Marine organisms are frequently exposed to polycyclic aromatic hydrocarbons (PAHs) which show wide-spread dispersion in the aquatic environment and varied toxicity. Among the different PAH categories, mainly pyrogenic and petrogenic PAHs have the potential to affect the health of marine ecosystem producing adverse biological effects. In this regard, there is extensive knowledge of PAH-related ecotoxic effects which include tumors, endocrine disruption (Navas and Segner, 2000) and immune-suppression (Armstrong et al., 2004). However, the toxicity of these compounds can vary, depending on the processes of uptake, metabolism and elimination (Krahn and Stein, 1998; Zhang et al.
, 2016). Sea turtles are particularly at risk of exposure to PAH due to the use of different habitat types in different life stages. PAH exposure appears to be from multiple routes (e.g. skin contact, inhalation, consumption of contaminated prey and sediment, direct oil ingestion, and oil fouling of both sense organs and eggs (Milton et al., 2003) and can result in a rapid uptake.
Data from different studies reported that PAHs were consistently shown to be significantly elevated in plasma and tissues of sea turtles from different areas (Alam and Brim, 2000; Camacho et al., 2012; Camacho et al., 2013; Camacho et al.
, 2014; Casini et al., 2018), particularly the Adriatic basin (Bucchia et al., 2015; Cocci et al., 2018). The Adriatic Sea, in fact, has been identified to be particularly susceptible to pollution (Fossi et al.
, 2018; Magi et al., 2002; Makatounis et al., 2017; Storelli et al., 2005). However, limited data are available on the rate of uptake and possible effects of PAH exposure in juvenile and adult sea turtles as compared to other vertebrate species. Because PAHs tend to be quickly metabolized in vertebrates, such as fish and marine mammals, bioaccumulation of these compounds in turtles may be related to xenobiotic-metabolizing enzyme saturation by other contaminants (Swartz et al., 2003) or to a generally lower detoxification metabolism of reptiles as recently suggested for lizards (Chen et al.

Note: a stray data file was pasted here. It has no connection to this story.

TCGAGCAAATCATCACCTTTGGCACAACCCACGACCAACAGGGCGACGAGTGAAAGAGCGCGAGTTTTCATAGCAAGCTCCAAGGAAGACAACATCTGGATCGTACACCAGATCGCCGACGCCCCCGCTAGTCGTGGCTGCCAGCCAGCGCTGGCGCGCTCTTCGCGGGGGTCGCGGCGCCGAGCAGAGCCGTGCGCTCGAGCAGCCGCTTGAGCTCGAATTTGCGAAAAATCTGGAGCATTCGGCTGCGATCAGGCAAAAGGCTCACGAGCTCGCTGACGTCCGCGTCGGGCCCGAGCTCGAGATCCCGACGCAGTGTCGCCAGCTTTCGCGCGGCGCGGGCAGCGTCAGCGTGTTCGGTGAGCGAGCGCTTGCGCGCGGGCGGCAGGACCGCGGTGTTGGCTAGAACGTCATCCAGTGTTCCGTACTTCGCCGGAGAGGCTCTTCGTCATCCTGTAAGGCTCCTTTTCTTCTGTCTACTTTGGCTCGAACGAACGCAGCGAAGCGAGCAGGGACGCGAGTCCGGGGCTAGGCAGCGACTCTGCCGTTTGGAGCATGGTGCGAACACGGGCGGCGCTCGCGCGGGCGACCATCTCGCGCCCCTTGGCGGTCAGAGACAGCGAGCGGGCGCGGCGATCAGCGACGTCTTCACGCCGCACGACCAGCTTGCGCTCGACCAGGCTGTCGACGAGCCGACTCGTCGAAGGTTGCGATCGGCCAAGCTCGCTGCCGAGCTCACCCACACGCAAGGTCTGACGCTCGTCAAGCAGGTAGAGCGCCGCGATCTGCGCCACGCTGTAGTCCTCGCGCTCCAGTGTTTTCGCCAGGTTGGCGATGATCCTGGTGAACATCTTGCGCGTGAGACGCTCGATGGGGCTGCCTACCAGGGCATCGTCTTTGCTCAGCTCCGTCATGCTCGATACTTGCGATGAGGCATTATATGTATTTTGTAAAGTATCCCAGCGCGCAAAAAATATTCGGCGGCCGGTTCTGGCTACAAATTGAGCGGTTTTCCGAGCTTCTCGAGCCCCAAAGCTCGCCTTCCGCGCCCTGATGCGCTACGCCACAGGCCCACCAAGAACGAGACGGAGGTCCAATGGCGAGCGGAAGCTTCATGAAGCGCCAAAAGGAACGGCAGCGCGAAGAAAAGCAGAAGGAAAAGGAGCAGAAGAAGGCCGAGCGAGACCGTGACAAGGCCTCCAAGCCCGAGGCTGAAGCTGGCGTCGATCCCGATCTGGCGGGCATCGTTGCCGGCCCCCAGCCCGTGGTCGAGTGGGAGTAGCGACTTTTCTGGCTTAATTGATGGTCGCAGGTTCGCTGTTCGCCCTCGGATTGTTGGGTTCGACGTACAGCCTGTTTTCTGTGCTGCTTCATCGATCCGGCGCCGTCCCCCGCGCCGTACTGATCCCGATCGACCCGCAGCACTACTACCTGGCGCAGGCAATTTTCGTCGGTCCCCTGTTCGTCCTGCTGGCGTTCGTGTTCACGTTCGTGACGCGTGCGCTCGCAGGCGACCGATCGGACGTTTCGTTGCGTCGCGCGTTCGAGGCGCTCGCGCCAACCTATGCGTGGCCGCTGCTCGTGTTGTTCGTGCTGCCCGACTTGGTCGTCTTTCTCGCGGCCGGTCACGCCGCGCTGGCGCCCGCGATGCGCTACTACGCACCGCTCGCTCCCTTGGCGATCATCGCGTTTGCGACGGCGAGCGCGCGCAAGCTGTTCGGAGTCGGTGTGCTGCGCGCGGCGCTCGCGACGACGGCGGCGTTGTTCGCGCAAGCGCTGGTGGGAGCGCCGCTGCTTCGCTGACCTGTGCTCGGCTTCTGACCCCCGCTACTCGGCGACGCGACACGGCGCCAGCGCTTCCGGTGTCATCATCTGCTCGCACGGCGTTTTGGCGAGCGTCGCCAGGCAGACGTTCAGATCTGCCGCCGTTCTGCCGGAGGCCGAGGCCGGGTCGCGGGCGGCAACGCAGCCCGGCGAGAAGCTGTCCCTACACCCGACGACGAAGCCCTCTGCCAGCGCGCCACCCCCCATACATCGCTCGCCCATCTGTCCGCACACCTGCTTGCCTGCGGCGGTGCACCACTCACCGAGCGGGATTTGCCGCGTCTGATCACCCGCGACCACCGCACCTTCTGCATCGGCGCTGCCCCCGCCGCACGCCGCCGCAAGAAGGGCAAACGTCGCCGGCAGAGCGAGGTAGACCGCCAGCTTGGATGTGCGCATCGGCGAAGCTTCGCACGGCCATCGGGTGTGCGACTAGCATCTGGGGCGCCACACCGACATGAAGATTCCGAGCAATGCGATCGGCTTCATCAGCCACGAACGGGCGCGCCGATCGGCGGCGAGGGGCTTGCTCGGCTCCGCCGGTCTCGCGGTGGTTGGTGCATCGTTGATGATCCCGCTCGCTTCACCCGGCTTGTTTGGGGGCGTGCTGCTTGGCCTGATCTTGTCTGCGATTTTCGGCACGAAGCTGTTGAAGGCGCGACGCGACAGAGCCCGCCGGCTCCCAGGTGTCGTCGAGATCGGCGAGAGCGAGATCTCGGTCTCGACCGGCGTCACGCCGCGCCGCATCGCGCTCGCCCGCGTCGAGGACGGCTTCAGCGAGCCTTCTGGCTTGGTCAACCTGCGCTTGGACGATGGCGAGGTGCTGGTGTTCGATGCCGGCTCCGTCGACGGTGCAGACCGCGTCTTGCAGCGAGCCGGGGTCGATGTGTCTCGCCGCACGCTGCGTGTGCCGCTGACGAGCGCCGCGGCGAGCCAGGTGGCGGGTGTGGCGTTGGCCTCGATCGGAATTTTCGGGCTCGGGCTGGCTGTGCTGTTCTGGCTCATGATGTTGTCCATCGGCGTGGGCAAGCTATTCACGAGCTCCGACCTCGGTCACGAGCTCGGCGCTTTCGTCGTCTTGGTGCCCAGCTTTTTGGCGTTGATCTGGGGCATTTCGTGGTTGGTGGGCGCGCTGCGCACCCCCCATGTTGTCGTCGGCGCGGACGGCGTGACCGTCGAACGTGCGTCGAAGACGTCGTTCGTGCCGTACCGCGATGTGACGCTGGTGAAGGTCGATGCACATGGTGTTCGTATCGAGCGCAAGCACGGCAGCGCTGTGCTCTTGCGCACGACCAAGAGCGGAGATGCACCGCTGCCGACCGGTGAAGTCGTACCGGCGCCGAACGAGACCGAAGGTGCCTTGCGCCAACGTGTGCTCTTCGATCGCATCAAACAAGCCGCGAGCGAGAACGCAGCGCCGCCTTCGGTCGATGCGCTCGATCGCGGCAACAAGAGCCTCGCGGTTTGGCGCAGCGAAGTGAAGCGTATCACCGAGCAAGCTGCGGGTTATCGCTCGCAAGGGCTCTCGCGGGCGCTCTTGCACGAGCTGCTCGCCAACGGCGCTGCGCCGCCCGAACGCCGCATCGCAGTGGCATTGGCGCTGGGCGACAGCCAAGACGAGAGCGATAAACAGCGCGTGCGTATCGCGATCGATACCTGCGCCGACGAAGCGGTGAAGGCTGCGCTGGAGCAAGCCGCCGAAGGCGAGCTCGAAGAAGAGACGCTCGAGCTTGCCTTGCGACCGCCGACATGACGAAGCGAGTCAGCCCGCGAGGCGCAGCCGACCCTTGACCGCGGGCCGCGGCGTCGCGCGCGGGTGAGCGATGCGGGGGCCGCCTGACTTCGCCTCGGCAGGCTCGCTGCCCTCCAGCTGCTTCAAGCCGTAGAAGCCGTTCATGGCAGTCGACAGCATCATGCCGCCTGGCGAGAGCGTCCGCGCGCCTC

, 2016). Furthermore, low molecular PAHs tend to be more bioavailable, more sensitive to UV photolysis (Korfmacher et al., 1980), less metabolizable and highly associated with genotoxic properties, the latter was also observed in turtles (Matson et al., 2005). Sea turtle exposure to PAHs can reasonably be regarded as chronic due to continuous exposure via food and the environment.
Ranging from skin sloughing, histological dermal changes (Lutz, 1989), to CYP1A5 mRNA upregulation (Webb et al., 2014) and DNA fragmentation (Casini et al., 2018), the range of PAH adverse effects is wide. However, data on specific effects of PAH in sea turtles should yet be considered absolutely deficient. Before this study, we have investigated the effect of persistent organic pollutants (POPs) on gene biomarkers and DNA methylation in juvenile loggerhead sea turtles (Caretta caretta) from the northern and middle Adriatic Sea. Our results showed that increased levels of HSP60, CYP1A and ER? gene expression are positively correlated with the concentrations of specific PAH congeners (Cocci et al., 2018).
Furthermore, we have demonstrated that global DNA methylation is positively associated with total PAHs, particularly LMW-PAHs. However, little is known about the specific effects of PAH-induced oxidative stress on the antioxidant pathways, DNA repair and detoxification gene transcription in marine turtle species. Therefore, the present work investigated to identify new biomarkers and the most prevalent pathways of PAH exposure in loggerhead sea turtles, using targeted detoxification and methylation genomic approach in whole blood cells.